We are here to encourage the development of gifted young singers and to stimulate the growth of New York City's invaluable chamber opera companies. But we will not neglect the Metropolitan Opera either. Get ready for bouquets and brickbats.

Friday, October 27, 2017


Audrey Hayes, Mariya Polishchuk, Aaron Blake, Kallie Ciechomski, and Elad Kabilio

We are not at Carnegie Hall or Alice Tully Hall sitting with our hands folded in a row of somnolent obligatory attendees for two long hours, then puzzling over obscure program notes during intermission.  No! We are attending Music Talks at a roomy space called Interface on West 30th St. sitting in a comfortable armchair and listening to the exciting cellist/educator Elad Kabilio actually giving us demonstrations on the instruments of a string quartet, showing us what to listen for and getting us all excited about the program.

Mr. Kabilio's enthusiasm for his music, for his cello, and for educating and involving his audience members is completely contagious. His audience is on the young side and totally absorbed. What a different experience we are having of chamber music. Mr. Kabilio wants to break down the barriers between musicians and audience. We give him an A+.

The centerpiece of last night's program was the second movement of Schubert's String Quartet No. 14 in D minor, known as Death and the Maiden. This pillar of the string quartet repertory was composed in 1824 when the composer knew his death was certain. 

The theme of this movement was based on Schubert's 1817 lied "Der Tod und das Madchen, Op.7, No. 3" which was movingly sung by the famous tenor Aaron Blake immediately preceding the movement so that we could recognize the theme. Mr. Blake was successful at coloring the voice of the Maiden with anxiety, and that of Death with comfort. The poem was written by Matthias Claudius.

The movement is in the form of theme and variations. Mr. Kabilio demonstrated how the viola plays the obsessive ticking of the clock and how Schubert used the violins to create different moods whilst the cello repeated the theme, ensuring that each repetition of the theme felt different. Changes of mode from major to minor were clarified.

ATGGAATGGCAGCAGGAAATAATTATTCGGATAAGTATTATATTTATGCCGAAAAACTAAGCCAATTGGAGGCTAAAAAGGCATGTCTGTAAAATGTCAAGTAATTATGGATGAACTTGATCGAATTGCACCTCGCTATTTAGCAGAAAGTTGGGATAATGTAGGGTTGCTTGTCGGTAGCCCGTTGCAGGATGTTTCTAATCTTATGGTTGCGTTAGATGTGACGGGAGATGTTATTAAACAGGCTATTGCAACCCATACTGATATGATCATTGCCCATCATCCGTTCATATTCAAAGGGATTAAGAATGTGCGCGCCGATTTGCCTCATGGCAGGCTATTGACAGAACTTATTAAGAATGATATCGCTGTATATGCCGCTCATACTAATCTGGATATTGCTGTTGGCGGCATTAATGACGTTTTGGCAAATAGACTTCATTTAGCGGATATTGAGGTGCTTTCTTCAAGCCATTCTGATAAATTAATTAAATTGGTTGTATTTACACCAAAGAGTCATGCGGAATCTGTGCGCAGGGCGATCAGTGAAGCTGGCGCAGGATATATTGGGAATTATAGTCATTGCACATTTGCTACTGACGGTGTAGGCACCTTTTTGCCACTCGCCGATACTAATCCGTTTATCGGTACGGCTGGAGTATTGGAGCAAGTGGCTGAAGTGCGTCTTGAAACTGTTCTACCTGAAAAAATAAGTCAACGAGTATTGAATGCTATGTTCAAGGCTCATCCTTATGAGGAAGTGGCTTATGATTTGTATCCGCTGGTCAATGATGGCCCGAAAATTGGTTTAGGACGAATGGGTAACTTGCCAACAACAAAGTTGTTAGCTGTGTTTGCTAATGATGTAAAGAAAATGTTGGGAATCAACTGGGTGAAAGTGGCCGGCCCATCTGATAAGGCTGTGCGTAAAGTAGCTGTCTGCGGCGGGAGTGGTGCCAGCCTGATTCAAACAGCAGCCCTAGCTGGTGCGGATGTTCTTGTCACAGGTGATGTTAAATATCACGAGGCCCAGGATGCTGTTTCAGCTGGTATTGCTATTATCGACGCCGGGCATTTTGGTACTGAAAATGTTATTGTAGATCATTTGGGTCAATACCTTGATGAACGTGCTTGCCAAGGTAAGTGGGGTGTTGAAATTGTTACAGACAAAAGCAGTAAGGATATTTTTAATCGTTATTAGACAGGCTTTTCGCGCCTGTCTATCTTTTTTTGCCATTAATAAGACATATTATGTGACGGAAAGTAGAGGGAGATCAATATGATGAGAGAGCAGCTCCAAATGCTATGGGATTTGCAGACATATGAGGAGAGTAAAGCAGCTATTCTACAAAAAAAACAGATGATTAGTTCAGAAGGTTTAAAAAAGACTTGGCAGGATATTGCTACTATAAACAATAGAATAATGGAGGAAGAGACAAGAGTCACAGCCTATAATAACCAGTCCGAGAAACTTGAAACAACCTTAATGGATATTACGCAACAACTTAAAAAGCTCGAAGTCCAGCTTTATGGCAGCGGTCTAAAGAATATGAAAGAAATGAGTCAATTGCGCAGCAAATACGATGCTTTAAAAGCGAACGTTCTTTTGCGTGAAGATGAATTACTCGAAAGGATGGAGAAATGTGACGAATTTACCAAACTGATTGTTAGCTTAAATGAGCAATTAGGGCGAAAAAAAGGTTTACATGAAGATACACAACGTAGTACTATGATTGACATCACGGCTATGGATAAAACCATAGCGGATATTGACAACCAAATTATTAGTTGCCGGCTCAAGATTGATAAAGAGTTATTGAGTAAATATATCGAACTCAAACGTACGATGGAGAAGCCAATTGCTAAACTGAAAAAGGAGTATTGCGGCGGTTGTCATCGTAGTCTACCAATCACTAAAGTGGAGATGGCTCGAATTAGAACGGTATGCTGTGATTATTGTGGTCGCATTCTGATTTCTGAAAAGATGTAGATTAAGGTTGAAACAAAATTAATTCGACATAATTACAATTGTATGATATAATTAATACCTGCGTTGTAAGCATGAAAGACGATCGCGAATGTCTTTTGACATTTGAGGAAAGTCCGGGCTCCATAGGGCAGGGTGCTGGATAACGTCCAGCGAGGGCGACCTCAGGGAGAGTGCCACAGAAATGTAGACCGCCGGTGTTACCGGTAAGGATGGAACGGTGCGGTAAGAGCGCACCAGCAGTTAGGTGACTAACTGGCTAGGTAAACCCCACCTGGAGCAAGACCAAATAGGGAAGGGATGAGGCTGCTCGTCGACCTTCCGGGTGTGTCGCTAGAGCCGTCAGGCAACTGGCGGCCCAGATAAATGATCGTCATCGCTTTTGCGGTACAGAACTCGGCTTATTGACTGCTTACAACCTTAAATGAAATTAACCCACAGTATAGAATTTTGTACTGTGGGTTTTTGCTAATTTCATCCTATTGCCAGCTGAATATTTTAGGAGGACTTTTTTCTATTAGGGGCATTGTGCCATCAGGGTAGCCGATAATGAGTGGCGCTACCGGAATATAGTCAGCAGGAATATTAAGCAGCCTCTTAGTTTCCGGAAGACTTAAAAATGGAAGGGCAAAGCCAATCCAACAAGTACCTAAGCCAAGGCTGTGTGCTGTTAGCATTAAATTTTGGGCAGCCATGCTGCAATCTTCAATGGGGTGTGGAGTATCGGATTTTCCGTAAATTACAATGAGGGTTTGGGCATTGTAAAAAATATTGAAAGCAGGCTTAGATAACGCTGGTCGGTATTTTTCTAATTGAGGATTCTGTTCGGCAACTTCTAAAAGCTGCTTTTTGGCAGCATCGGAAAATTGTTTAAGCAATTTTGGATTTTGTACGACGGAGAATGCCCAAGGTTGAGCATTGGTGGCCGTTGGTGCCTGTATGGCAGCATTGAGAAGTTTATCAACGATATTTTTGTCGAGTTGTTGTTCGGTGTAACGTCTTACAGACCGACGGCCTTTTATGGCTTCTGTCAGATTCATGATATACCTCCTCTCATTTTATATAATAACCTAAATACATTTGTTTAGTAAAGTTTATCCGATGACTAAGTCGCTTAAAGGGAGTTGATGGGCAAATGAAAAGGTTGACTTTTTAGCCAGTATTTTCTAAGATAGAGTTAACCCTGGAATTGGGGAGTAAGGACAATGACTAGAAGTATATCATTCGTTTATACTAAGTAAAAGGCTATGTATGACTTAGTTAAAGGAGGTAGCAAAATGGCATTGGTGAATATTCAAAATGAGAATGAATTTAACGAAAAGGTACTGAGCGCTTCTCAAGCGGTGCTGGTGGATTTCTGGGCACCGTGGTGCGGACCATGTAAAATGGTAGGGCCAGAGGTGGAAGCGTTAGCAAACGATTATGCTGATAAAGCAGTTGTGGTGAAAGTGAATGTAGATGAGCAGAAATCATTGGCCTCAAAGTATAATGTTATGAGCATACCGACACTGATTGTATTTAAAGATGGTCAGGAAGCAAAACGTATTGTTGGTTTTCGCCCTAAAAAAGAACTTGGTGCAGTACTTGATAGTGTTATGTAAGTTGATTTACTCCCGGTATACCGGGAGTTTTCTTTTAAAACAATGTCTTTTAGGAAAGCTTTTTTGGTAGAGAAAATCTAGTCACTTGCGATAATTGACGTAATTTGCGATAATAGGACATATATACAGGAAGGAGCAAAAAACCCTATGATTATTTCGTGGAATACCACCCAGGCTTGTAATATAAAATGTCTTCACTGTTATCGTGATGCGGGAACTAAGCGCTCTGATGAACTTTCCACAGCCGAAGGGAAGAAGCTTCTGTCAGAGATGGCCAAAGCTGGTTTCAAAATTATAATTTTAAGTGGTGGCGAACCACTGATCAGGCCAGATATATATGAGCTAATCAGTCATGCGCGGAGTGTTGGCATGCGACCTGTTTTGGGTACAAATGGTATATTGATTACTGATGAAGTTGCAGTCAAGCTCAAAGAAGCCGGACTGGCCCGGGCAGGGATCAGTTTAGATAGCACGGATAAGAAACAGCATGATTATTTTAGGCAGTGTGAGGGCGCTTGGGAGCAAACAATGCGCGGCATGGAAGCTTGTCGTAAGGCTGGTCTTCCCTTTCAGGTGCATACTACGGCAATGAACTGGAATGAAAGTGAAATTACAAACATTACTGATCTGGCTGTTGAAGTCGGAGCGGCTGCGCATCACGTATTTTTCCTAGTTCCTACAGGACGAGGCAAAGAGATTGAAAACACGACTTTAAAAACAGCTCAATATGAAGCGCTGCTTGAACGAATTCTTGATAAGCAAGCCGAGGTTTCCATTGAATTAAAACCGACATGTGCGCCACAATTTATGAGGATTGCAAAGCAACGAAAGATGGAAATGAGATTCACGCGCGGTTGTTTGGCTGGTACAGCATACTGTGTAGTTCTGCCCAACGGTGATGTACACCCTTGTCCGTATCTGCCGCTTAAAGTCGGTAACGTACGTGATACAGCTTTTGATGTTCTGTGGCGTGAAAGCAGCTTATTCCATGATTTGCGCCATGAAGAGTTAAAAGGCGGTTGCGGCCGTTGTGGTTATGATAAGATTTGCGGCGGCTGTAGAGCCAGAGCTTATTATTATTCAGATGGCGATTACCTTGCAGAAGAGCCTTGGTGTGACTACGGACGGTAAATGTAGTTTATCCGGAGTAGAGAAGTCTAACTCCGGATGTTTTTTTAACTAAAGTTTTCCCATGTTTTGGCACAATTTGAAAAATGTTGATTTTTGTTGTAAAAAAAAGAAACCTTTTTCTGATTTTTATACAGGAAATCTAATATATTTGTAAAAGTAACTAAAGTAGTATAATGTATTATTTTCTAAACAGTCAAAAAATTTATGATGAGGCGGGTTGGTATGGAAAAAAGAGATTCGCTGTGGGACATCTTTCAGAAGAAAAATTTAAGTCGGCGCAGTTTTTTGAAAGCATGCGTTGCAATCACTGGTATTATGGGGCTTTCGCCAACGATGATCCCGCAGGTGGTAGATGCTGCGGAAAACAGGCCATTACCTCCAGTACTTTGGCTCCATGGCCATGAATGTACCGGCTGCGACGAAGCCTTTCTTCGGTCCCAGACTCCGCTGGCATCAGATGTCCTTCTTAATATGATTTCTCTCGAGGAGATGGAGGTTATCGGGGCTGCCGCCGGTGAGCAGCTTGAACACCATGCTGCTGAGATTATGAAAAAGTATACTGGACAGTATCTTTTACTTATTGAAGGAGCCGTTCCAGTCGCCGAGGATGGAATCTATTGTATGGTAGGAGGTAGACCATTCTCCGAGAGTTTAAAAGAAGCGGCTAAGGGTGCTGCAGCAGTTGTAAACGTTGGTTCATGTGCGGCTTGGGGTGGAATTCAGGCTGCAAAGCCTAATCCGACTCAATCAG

The program ended with a most unusual performance of Schubert's 1815 lied "Erlkonig, Op. 1". Instead of the customary piano accompaniment, we had an arrangement for string quartet by the wildly talented composer Dina Pruzhansky; it was filled with excitement. One could listen for the horse's hoofbeats and the strings augmented the mood.

A highlight for us was hearing from Mr. Blake the means by which he colored the voices of the frightened child, the father, and that of the wily Erlkonig. Of course, for the Narrator, he used his "normal" voice. He gave a demonstration of falsetto singing and how that tone is produced using just the edges of the vocal cords.

It was a perfect followup to last night's Monteverdi in that it was obvious that the text, by Johann Wolfgang von Goethe, shaped Schubert's music.

Also on the program was plenty more music of anxiety, this being Halloween week. Mr. Kabilio pointed out that Edvard Grieg's sole string quartet portrayed his own anxiety and frustration in tackling this musical form. The anxiety is revealed in the obsessive repetition of a motif. The strings are asked to produce double and triple stops. Grieg never wrote another string quartet!

Equally anxious and dissonant was the prelude from Bernard Hermann's Psycho Suite which set the tone for the Alfred Hitchcock film of the same name.

With all of that anxiety, it was a pleasure to hear Charles Gounod's "Funeral March of a Marionette" which was written to parody a music critic. If any composers are reading this and you wish to write a piece to parody this music critic, we would be delighted! 

We enjoyed the performances immensely but had one minor quibble. We bet readers will have anticipated the quibble. We so wanted Mr. Blake to abandon the score! He is primarily an opera singer but anyone who wishes to enter the world of lieder recital had best learn to leave the book behind. If one can commit an entire role to memory it shouldn't be out of reach to learn a few songs.

If you are heavily invested in hearing an entire work in toto, you might not enjoy Mr. Kabilio's Music Talks. But if you would like to see what's "under the hood" and expand your appreciation, these evenings are for you. The next time we hear any of the above works we will surely have reached a new level of understanding.

(c) meche kroop

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